12. Listen to the consular officer in Washington tell you over the phone in English and in Portuguese, in spite of your pleas of logic and reason, that they cannot accept the notarized and apostilled (by the Florida Department of State, no less) copy of the graduate degree and to send the original so they can punch a hole in it.
  13. Look through storage somewhere for your original graduate degree and overnight it to Washington to your bestest buddy from back in the day can take it to the consulate so they can punch a hole in it.
  14. Listen to your bestest buddy from back in the day tell you that the turn-around time for the two documents you needed “legalized” is seven days, not the two days posted on the consular website.
  15. Have your bestest buddy from back in the day listen to you cuss out the entire country of Brazil from the rooter to the tooter.
  16. Read with trepidation an email from the school official handling your visa process that he’s going on Christmas vacation to Europe before the papers will get down there and that the mid-January moving date is most likely now going to be mid-February.
  17. Try to convince Brazilian consular officials in Washington to process your two documents in less than a week, then accept the inevitable as they tell you they’ll try to have them done before the one-week deadline, but they can’t make any promises.
  18. Have your bestest buddy from back in the day FedEx the documents, “legalized” exactly one week after they were submitted, to the school’s lawyers in São Paulo, since the administration’s already on holiday.
  19. Wait.
  20. Stare holes into your computer screen when you see that your work visa has been approved the day after Carnival, along with several foreign members of the Minas Gerais Philharmonic Orchestra.
  21. High-tail it to Miami, walk the final documentation (including police background check) through the consulate on Tuesday, flirt with the receptionist handling your file who still charges you the full $231, pick up the visa on Friday, board the plane on Saturday.

And voilà! Brazil.

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You’re new to a city. You’re like Bo…you’own know Diddly. What do you do? You log onto CouchSurfing.org, that’s what you do.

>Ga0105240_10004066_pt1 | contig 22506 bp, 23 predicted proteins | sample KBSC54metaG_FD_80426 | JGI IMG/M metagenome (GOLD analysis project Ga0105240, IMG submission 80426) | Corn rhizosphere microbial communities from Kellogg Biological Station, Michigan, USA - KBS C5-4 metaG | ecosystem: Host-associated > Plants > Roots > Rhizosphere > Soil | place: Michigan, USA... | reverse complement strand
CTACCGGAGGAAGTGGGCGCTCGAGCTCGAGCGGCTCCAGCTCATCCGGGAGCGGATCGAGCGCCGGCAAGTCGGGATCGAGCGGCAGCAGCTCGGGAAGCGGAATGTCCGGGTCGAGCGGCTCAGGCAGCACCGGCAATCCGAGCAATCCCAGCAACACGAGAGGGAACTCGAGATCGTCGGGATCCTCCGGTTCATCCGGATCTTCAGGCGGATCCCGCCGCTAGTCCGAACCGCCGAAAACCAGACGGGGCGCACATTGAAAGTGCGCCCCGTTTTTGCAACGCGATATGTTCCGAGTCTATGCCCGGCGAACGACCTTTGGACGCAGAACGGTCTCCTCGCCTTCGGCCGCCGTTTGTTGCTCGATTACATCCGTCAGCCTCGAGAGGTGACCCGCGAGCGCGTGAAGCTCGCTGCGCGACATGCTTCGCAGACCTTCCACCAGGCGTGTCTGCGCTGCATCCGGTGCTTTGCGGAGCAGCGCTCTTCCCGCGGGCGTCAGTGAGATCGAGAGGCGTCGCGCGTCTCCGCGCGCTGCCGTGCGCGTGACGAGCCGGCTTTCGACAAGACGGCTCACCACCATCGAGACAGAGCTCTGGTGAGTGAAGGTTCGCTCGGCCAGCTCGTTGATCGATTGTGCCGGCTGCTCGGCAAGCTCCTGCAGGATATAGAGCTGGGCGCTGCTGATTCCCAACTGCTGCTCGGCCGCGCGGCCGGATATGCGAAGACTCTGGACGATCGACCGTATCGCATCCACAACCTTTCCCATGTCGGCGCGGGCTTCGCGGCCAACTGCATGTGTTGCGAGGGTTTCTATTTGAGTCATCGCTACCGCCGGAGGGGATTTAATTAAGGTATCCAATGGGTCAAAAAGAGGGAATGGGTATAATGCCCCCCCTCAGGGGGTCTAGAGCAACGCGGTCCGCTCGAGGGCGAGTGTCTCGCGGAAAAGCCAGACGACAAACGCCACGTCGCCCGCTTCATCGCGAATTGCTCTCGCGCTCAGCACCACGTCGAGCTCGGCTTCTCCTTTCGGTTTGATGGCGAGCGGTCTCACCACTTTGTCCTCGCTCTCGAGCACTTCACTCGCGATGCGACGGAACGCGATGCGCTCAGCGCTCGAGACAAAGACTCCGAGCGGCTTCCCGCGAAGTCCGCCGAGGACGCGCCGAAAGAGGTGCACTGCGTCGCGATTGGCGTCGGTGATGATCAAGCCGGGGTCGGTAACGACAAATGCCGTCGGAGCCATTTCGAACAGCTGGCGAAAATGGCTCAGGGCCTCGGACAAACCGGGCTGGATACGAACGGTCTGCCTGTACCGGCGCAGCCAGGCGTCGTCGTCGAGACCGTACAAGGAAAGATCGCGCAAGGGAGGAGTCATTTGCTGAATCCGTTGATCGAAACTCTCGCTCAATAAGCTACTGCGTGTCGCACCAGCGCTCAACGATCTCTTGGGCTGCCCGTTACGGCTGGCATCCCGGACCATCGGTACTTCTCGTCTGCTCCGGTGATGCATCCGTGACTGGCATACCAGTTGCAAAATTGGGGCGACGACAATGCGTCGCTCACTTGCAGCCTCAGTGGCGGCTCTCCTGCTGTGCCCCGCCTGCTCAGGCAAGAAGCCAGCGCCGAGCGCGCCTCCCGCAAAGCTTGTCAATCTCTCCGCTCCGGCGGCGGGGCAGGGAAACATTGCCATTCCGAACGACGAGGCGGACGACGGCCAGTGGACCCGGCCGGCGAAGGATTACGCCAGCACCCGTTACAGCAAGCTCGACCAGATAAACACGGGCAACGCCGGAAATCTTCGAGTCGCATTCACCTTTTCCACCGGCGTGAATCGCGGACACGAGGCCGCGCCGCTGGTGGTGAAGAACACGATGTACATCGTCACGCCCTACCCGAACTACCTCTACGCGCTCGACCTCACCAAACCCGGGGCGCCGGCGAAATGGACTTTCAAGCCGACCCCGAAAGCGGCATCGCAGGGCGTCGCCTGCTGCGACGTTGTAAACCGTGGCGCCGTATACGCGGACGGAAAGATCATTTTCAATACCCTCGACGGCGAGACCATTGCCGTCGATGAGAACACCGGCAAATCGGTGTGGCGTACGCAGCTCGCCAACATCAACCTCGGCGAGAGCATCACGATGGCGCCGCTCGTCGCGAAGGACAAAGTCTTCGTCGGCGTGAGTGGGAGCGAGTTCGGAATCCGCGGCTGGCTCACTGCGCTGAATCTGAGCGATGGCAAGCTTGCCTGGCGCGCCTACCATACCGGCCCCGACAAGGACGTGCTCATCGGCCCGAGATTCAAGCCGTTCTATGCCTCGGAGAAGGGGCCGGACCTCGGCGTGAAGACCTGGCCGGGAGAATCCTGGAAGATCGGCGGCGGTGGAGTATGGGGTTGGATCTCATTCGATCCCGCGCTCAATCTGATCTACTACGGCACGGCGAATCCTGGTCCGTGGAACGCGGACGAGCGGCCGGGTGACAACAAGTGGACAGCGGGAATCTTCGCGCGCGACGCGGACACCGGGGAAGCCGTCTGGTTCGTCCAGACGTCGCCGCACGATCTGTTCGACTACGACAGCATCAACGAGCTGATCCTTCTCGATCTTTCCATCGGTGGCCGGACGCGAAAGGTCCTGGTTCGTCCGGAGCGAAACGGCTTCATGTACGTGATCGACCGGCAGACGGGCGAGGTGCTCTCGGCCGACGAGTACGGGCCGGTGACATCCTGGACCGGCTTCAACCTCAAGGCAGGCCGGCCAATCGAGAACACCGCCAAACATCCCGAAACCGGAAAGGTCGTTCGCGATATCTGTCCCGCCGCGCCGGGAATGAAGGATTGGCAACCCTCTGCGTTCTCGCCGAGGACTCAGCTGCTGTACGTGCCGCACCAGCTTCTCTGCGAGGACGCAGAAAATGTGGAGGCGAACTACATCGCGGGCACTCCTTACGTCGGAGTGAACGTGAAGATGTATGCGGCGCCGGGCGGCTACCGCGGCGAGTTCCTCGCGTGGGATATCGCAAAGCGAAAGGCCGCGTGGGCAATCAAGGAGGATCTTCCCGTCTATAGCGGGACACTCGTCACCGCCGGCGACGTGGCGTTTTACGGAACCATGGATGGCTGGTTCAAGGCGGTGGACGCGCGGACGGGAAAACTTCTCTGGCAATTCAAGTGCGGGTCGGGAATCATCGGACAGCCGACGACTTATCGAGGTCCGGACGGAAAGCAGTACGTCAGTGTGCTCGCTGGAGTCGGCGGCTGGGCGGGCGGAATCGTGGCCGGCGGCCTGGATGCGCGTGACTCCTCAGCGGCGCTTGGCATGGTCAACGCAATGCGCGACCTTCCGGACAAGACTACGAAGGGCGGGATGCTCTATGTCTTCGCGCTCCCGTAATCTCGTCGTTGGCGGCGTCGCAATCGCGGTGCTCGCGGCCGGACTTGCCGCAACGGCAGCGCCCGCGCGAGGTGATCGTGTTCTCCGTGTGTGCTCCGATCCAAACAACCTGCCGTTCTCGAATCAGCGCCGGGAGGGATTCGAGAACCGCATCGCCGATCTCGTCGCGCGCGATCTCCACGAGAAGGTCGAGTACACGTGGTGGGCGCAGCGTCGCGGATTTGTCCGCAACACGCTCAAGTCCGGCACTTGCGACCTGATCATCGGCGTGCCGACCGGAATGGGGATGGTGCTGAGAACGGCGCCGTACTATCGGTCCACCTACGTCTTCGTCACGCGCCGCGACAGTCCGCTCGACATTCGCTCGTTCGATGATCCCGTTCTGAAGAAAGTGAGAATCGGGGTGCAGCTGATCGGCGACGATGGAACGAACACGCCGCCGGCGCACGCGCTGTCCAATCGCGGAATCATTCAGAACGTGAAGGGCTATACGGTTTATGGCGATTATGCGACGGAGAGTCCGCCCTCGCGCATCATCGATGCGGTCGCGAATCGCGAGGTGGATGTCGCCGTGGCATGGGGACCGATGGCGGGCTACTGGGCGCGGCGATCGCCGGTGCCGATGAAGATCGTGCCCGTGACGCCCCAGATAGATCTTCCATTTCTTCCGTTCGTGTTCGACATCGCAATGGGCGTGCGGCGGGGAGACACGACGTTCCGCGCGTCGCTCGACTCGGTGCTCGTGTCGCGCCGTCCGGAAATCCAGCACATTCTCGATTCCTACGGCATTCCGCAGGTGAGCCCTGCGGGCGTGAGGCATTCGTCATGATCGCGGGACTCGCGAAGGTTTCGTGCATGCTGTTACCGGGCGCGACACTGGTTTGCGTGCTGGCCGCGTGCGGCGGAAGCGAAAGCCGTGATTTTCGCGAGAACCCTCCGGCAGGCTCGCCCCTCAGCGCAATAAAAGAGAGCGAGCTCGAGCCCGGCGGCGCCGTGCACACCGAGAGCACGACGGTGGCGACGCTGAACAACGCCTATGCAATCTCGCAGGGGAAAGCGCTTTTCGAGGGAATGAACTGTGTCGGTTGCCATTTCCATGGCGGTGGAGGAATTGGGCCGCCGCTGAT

A social networking site that’s actually built around facilitating live-and-in-the-flesh human connection, The CouchSurfing Project puts world travelers and other worldly folk in contact with one another for interaction as benign as a coffee and a chat, up to and including the more intimate use of floor space, couch space, or bed space. You set up a profile, look for like-minded individuals in your immediate area or in a place that you’ll be visiting forthwith, and voilá, you’re on your way to eye-opening experiences with some of the world’s friendliest, most interesting, genuine people. All communication is recorded in the system for safety purposes, and testimonials for both hosts and guests help paint a picture of what kind of nut-job you’ve got on your hands. Interest groups let you hook-up with other single female travelers, backpacking epicureans, beach bums, parasailers, or last-minute-couch-having Berliners, and it was in one such city group─the Brasília CS group─that I subtly mentioned that I’d just moved to town and was having a little welcome get-together at my place on Saturday. Forty people showed up.

See, CouchSurfing fits almost too well with a gregarious society like Brazil’s. People here really do look for any excuse to party and welcoming a new foreigner in their midst offers the perfect reason. And with Brasília being the national capital, and therefore a very transient city, many of my guests were recently-relocated Brazilians who’ve been in town only a bit longer than I have. I had students and teachers and journalists and civil servants and federal police officers and future novelists and regular vagabonds conversing on the pull-out sofas, sipping caipirinhas, dancing to Beija-Flor de Nilópolis and Madonna and Hector Lavoe.

My neighbor came home at 11:30 (official party start time: 5pm) and, with smiling politeness, informed me that party cut-off in the building is 10pm. By midnight, the revelers─my new-found friends, acquaintances, and running buddies─had moved the party over to a nearby park, each one thanking me as they left in customary receiving line fashion. No, thank you.

This evening, the security guard on-duty from last night gave me a thumbs-up, shook his head, and chuckled as he handed me a copy of the building rules.

Word.

A work of art.

Yes, the current local time was indeed 5:34AM.

Dawn in Dade County.

Fatigue setting in.

Uma garotinha…awwwwww.

Ole Man River.

The Mis’sippi ain’t got nuthin on this.

Not exactly ATL.

The river runs through it (the dark water on the left is from a separate tributary that merges with the Amazon at Manaus).